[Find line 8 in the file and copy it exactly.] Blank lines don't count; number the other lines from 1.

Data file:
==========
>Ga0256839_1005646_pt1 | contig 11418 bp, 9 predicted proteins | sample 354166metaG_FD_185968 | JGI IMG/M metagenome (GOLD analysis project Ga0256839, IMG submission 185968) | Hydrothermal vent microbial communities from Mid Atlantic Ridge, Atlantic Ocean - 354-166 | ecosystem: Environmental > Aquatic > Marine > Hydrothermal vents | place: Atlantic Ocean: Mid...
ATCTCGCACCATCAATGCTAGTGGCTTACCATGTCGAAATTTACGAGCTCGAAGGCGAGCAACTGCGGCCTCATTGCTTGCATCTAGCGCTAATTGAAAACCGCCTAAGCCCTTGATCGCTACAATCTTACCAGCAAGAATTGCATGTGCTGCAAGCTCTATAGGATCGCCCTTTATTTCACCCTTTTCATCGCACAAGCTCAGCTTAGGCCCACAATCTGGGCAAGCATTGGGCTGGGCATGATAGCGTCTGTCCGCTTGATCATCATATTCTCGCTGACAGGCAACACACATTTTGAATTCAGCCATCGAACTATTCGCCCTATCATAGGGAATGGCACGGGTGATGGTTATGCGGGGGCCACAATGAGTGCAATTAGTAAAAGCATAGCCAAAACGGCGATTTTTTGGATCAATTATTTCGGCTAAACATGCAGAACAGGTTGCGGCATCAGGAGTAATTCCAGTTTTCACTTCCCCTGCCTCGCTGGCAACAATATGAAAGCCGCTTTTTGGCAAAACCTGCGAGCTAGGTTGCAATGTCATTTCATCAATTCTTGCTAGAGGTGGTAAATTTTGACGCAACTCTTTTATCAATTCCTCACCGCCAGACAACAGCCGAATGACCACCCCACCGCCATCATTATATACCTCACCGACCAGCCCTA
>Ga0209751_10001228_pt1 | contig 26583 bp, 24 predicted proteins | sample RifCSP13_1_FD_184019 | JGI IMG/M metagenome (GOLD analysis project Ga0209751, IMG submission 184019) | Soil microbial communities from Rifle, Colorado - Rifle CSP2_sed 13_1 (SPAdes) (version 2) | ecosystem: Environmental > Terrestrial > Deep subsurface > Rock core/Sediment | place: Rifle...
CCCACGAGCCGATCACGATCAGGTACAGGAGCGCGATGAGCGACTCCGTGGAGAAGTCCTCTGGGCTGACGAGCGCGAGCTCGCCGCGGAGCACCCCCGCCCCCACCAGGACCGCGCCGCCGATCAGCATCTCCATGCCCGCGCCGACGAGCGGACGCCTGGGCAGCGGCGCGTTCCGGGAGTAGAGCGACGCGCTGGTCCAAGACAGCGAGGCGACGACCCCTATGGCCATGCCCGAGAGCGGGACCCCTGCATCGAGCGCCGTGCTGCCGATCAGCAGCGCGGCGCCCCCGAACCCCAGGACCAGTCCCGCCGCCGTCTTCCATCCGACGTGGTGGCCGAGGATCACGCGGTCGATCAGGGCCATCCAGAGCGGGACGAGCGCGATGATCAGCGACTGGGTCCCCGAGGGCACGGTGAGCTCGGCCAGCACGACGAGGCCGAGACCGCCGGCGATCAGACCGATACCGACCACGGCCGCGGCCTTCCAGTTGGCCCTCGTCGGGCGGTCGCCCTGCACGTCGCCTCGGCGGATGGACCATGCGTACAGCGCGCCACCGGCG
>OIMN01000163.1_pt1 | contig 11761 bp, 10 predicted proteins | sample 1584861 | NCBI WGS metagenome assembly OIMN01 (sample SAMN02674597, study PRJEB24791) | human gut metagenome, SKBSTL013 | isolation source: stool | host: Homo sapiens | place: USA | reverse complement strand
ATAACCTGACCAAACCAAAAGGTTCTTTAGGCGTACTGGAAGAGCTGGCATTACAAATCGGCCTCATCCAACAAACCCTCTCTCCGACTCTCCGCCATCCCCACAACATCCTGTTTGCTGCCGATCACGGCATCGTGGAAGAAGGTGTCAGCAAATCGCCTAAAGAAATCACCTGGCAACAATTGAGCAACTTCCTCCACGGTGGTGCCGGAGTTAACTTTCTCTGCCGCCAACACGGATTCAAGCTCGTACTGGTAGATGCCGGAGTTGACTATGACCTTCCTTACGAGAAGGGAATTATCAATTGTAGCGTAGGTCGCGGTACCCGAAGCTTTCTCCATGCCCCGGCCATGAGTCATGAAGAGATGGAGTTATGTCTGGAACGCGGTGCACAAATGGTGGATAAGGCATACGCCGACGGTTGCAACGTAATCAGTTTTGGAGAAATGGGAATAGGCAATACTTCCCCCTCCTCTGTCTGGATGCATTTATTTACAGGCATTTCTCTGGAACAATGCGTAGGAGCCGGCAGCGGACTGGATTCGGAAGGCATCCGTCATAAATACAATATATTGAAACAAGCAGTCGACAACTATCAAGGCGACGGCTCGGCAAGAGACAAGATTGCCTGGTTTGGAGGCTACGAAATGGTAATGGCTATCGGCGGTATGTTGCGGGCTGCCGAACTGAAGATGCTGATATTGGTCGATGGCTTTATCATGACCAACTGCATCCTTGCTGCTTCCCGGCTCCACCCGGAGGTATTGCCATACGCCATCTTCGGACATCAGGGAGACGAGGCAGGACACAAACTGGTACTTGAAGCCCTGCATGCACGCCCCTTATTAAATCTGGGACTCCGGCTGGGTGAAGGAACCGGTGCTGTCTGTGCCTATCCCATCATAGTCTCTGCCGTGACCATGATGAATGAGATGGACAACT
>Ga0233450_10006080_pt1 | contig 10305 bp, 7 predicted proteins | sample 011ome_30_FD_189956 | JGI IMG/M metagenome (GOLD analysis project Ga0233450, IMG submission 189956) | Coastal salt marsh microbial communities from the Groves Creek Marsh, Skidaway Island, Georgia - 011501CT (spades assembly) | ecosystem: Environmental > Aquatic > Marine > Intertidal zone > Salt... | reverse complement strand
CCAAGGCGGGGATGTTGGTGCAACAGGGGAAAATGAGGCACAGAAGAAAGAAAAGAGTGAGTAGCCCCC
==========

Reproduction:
CCAAGGCGGGGATGTTGGTGCAACAGGGGAAAATGAGGCACAGAAGAAAGAAAAGAGTGAGTAGCCCCC